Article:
Since our inception, PVAS has grown from receiving several hundred animals a year, with 22 dog runs and 9 cat kennels, to serving 550,000 residents and more than 15,000 animals a year with 350 dog runs and 185 cat kennels. Our staff has grown from a few volunteer helpers to more than 100 trained professionals. Learn more about our programs, services, and impact here.
MOVING BEYOND NO-KILL
Working toward a safe, humane community for RGV pets and the people who love them.
The evolution of animal welfare has impacted Palm Valley Animal Society in so many ways. From humble beginnings nearly 50 years ago, the organization grew in response to the number of homeless animals in the RGV. By the early 2000s, thousands of pets were coming into the shelter each year, but sadly, most were not leaving alive. By 2017, the number of homeless animals in the RGV had exploded, and PVAS was intaking more than 30,000 animals every year. Something had to give. Euthanasia wasn’t a solution that was working.
More than 20 years earlier, a movement had started to brew. Called ‘no-kill’, it was a bold attempt by animal advocates to call out sheltering organizations and municipalities and get them to commit to saving more lives. The language caught on, and within 10 years of the first “no-kill” shelter, nearly every shelter was keenly aware of the label whether they used it or not.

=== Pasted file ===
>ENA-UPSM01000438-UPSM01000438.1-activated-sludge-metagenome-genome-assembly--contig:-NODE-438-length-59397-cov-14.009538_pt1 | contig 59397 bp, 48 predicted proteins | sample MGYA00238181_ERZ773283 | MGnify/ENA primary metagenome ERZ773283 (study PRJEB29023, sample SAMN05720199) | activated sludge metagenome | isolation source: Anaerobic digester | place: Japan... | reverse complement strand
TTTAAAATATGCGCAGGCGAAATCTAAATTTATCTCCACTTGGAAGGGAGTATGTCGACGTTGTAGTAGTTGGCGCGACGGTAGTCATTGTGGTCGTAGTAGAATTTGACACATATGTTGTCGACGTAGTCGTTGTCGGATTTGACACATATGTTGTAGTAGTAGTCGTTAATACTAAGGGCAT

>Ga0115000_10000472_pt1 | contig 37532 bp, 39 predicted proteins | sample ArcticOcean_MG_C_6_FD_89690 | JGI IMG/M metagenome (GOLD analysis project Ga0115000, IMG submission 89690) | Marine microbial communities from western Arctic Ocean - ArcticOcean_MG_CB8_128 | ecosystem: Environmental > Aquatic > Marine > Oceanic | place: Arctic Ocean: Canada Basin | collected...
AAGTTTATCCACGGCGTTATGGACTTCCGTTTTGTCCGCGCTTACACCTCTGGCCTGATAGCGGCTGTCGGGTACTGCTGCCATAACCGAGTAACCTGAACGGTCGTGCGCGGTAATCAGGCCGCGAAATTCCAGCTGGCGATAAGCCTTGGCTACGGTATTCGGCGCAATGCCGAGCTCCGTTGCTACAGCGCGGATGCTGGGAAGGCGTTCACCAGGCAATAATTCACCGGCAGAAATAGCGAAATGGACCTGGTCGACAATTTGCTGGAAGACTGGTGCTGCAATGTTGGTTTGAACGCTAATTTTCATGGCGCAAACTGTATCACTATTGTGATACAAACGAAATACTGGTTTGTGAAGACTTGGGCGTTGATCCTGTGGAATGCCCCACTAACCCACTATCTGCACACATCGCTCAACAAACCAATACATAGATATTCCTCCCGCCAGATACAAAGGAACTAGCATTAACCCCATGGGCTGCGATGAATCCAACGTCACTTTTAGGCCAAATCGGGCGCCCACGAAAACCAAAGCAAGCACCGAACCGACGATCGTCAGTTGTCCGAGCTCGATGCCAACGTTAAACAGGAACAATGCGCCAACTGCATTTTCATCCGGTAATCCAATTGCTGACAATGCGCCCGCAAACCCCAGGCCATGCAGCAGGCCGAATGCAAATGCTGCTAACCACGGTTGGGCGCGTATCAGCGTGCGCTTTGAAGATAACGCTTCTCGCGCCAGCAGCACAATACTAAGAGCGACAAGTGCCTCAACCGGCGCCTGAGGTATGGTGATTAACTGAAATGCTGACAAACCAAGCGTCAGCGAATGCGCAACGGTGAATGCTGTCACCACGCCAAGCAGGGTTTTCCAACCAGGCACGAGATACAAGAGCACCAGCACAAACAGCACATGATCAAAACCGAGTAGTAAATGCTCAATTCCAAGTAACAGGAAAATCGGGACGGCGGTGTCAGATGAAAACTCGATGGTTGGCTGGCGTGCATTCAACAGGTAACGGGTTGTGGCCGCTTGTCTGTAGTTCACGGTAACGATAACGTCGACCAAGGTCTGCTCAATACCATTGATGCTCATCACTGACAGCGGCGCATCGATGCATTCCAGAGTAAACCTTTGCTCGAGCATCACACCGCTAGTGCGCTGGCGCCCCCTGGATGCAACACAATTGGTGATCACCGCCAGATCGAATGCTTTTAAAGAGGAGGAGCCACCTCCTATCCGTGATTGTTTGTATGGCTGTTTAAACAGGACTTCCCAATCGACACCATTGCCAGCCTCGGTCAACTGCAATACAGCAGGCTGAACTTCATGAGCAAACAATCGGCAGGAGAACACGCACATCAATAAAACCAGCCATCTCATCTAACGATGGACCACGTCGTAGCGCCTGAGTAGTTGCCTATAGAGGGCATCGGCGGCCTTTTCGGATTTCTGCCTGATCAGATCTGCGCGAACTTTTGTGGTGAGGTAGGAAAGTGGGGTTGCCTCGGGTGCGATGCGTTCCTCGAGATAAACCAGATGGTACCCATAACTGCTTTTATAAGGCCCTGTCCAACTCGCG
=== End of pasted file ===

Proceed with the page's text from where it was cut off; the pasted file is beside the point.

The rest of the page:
In 2018, PVAS signed on to using “no-kill” language too. It’s sharp, quick and easy to understand.
Except it’s not.
Hanging the success or failure of an entire organization on one number eliminates the opportunity for organizations to tell the whole story. Most importantly, as the animal welfare industry moves away from shelter intake and toward a model that aims to keep animals with their homes by providing more human-animal services instead bringing animals into the shelter in the first place, the save rate that we’ve analyzed and argued about for so many years will be just a small fraction of what is actually happening at the shelter.
At PVAS, we have met the magic number of 90% save rate. We also dropped below that magic number. And then we’ve been on top of it again.
The No-Kill Label: Looking Beyond the Words